resin, despite the fact they have been indicated as designations for
amber; those, which in my opinion, seem
most likely to be so restricted are followed by appropriate
notes enclosed in brackets and are not included on Table
1 or Table 2.
AMBER in SEVERAL LANGUAGES: Names
applied to amber are listed
alphabetically, by language, in the fourth paragraph under this
subheading. Names based on
or referring only to succinite, and some of the additional terms
given in glossaries (e.g., Bayliss, 2000 & Fourestier,1999)
and on internet web sites (e.g., www.ambericawest.com) are not
included in that paragraph or on Tables 1 and 2. Remarks about
several additional terms are, however, treated in the "Post Script- ..."
that follows the tables.
Transliterations and native scripts are given for
the amber equivalent(s) for most of the listed languages for which
non-Roman scripts are currently
the so-to-speak norm; others, the uses of
which are documented, will be added as they are found or sent
to me [along this line, attention is directed to the compilation of
alphabets of virtually all of these, as well as several other,
languages given on www.omniglot.com/writing/atoz]. It also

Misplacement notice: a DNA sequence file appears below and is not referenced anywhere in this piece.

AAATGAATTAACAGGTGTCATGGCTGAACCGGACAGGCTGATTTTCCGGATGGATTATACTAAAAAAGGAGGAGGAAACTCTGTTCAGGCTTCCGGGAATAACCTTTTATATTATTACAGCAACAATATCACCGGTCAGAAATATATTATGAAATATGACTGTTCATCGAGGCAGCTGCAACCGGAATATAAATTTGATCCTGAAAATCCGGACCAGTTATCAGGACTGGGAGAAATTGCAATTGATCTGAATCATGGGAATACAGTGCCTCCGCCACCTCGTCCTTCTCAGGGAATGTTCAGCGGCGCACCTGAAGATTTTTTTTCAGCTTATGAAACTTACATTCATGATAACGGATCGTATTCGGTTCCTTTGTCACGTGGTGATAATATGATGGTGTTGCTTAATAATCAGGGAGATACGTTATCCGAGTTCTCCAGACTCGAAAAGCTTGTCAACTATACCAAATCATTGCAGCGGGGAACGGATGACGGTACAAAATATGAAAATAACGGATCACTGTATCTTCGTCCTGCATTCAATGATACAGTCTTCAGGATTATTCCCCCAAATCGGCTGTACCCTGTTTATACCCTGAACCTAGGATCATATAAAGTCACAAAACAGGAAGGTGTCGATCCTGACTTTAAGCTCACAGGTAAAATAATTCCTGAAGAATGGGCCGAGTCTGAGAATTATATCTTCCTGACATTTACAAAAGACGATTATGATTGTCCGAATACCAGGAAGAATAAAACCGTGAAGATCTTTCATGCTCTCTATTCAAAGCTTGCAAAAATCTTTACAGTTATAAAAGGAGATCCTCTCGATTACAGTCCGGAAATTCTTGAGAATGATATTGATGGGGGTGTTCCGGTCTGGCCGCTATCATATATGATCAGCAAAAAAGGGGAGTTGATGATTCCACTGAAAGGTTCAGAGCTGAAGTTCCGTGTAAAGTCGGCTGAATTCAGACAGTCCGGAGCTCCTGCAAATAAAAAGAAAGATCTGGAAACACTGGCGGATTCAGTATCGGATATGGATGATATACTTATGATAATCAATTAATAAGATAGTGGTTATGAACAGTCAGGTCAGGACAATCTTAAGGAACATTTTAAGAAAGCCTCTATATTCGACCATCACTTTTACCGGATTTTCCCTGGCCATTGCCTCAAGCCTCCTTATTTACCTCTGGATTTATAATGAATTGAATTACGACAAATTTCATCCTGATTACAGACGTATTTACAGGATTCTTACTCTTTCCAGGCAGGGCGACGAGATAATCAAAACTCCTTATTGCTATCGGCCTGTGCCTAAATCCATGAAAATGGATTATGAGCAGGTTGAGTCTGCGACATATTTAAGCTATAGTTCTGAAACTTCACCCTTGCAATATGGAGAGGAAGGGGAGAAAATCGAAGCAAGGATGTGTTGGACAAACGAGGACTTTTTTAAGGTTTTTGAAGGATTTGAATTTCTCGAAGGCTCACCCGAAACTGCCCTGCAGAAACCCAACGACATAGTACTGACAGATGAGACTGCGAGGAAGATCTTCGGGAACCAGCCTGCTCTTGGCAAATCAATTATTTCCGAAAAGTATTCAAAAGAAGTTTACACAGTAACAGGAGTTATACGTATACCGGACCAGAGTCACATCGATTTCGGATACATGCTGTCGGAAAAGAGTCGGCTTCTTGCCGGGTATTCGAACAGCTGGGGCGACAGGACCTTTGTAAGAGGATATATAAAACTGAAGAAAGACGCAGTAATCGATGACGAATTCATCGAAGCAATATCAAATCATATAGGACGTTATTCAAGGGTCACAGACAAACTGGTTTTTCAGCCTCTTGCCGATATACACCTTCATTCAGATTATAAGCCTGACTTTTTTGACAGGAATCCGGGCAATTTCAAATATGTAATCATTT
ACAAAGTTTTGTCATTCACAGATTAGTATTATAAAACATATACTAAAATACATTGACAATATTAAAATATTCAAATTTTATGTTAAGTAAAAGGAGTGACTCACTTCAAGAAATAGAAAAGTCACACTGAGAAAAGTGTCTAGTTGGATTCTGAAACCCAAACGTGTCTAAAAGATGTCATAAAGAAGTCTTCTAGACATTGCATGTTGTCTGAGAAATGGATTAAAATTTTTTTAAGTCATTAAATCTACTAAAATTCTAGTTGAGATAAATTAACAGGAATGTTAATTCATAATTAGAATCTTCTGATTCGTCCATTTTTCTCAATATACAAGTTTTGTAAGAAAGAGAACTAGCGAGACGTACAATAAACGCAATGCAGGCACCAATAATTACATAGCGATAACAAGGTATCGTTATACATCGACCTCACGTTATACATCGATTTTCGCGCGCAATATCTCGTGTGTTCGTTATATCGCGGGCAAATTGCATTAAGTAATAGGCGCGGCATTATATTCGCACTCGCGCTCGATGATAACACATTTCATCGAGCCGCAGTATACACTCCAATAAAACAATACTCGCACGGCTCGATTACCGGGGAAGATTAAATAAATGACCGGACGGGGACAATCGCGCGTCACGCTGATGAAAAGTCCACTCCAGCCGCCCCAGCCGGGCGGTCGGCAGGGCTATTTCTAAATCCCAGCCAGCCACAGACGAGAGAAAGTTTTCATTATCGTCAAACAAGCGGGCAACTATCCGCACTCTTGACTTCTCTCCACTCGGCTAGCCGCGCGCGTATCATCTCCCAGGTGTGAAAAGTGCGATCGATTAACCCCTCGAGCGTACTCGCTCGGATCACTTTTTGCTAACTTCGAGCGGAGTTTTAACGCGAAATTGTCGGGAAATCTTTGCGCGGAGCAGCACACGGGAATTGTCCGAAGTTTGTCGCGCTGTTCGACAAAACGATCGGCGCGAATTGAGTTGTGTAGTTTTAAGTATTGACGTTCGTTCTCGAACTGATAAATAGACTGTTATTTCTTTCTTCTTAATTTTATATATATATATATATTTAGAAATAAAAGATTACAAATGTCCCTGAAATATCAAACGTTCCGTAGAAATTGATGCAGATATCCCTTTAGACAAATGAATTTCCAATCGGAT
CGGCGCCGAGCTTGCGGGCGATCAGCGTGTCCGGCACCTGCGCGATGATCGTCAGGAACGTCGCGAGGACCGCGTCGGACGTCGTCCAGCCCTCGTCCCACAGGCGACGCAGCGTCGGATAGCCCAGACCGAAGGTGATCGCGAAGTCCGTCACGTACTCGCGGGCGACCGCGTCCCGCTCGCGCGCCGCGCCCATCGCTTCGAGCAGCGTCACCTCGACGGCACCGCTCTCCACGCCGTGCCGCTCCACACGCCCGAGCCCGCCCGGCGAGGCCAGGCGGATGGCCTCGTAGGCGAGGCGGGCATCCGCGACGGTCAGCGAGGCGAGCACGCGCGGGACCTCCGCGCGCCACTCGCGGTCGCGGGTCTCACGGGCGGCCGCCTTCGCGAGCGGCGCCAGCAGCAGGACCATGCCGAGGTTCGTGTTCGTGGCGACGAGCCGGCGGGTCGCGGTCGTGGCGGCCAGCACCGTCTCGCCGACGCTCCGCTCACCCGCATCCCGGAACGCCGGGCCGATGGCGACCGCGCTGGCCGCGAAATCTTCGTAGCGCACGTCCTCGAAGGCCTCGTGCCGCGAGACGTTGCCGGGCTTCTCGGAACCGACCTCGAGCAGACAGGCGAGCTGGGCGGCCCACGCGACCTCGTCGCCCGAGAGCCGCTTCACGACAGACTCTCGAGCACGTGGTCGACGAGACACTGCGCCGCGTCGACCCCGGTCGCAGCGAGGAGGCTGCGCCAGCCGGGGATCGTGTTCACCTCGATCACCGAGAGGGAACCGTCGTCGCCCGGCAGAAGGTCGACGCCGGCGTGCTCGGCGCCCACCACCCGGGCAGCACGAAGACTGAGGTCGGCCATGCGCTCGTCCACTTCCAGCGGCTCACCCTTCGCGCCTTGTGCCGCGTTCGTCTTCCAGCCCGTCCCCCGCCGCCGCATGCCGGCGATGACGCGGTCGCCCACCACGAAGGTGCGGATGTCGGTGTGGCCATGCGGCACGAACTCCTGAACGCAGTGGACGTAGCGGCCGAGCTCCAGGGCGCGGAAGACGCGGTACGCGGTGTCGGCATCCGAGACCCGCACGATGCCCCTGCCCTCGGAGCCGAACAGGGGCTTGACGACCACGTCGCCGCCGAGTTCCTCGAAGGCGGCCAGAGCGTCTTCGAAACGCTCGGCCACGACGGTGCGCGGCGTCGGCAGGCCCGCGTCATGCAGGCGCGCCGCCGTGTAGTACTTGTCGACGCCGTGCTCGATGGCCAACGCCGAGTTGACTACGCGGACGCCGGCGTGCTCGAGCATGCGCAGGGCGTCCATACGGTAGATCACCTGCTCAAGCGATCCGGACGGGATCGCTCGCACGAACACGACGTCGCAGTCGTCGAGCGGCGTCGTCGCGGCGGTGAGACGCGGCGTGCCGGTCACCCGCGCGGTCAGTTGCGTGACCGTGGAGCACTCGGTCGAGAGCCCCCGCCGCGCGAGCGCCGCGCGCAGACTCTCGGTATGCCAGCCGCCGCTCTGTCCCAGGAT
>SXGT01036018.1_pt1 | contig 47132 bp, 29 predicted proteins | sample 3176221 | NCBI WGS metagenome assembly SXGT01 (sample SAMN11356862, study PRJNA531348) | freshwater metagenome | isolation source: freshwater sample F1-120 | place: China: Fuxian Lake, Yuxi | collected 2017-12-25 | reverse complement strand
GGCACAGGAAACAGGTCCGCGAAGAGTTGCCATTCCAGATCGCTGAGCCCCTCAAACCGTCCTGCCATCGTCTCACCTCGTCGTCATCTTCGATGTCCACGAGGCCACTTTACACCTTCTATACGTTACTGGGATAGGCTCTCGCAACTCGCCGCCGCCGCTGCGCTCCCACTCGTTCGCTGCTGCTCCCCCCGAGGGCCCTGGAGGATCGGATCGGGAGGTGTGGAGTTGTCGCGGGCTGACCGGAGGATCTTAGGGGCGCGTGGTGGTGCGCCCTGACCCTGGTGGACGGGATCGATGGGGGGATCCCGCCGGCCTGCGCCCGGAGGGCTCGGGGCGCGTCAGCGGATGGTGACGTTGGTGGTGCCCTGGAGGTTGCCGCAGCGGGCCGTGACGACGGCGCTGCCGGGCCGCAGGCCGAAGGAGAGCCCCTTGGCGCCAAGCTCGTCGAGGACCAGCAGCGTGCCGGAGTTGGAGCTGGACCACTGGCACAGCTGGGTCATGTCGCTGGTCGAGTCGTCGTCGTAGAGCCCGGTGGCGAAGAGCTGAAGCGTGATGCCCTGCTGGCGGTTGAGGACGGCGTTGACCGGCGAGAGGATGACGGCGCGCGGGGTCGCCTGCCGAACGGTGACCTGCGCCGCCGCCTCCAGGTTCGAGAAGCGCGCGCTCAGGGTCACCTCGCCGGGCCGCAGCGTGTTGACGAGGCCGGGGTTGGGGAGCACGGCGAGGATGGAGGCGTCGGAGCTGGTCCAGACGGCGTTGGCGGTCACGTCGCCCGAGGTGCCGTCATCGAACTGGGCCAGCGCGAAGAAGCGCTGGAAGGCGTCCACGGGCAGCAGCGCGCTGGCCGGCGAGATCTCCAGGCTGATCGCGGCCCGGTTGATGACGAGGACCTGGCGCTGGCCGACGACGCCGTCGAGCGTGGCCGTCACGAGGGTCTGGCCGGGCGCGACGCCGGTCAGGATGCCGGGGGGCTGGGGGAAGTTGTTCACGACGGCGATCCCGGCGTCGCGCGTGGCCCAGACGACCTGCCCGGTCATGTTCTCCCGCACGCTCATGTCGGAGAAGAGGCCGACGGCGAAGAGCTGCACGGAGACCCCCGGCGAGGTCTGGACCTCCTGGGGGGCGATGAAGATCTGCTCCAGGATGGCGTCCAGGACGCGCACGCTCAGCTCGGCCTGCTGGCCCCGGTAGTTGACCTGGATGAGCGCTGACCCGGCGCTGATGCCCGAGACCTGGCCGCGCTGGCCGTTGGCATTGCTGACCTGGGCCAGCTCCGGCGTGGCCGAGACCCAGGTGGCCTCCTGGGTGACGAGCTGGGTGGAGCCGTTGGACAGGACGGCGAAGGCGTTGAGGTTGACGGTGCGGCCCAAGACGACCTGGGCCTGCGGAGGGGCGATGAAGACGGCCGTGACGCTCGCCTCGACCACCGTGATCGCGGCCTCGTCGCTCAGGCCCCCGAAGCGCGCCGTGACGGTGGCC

seems prudent to mention my inability to find any designations for
amber in some languages that probably have it as a part of their
vocabulary. On the other hand, the words
proposed for amber in Esperanto and Interlingua, the most widely
international languages, were found and are included.
Please keep the preceding explanations and
disclaimers in mind while going through the following designations:
Afrikaans - barnsteen;
Albanian - qehribá ; Arabic - kahramaan
& 'anbar ( ) ; Armenian - ?sat'
+ h'ambar?]; Azeri(Azerbaijani)- or
kæhræba; Basque - anbar;
Belarus(i)an - ~ burshtin ( );
Bengali - ??? ( ); Bosnian - see
Serbo-Croat; Breton - goularz;
Bulgarian - kehlibar ( ); Burmese - payin
Cambodian - ??? ( );
Catalan - see French & Spanish; Chinese - hŭpò;
Croatian - see Serbo-Croat;
Czech - jantar; Danish - rav;
Dutch - barnsteen [ + amber] ;
English - amber & ambre;
also, the Oxford English Dictionary (1971) has three entries,
hereafter underlined, that include words that have been used for amber:
Amber - - ambra, aumber, aumbur, ambyr,... awmer
& awmbur; Karabe; [and] Lamber
(noted as "Obs[olete]. Chiefly north[ern]. dia[lect.]") - - lambre,
laumb(e)re, lambur, lawmer, lammer, lamar, lamer & lamour.
[Two additional things seem noteworthy: 1. glær
is said to be the Old English word meaning amber as well as being the
root-word for glass and glaze (www.ceramicstoday.com); see,
however, statements about this under glass in the Oxford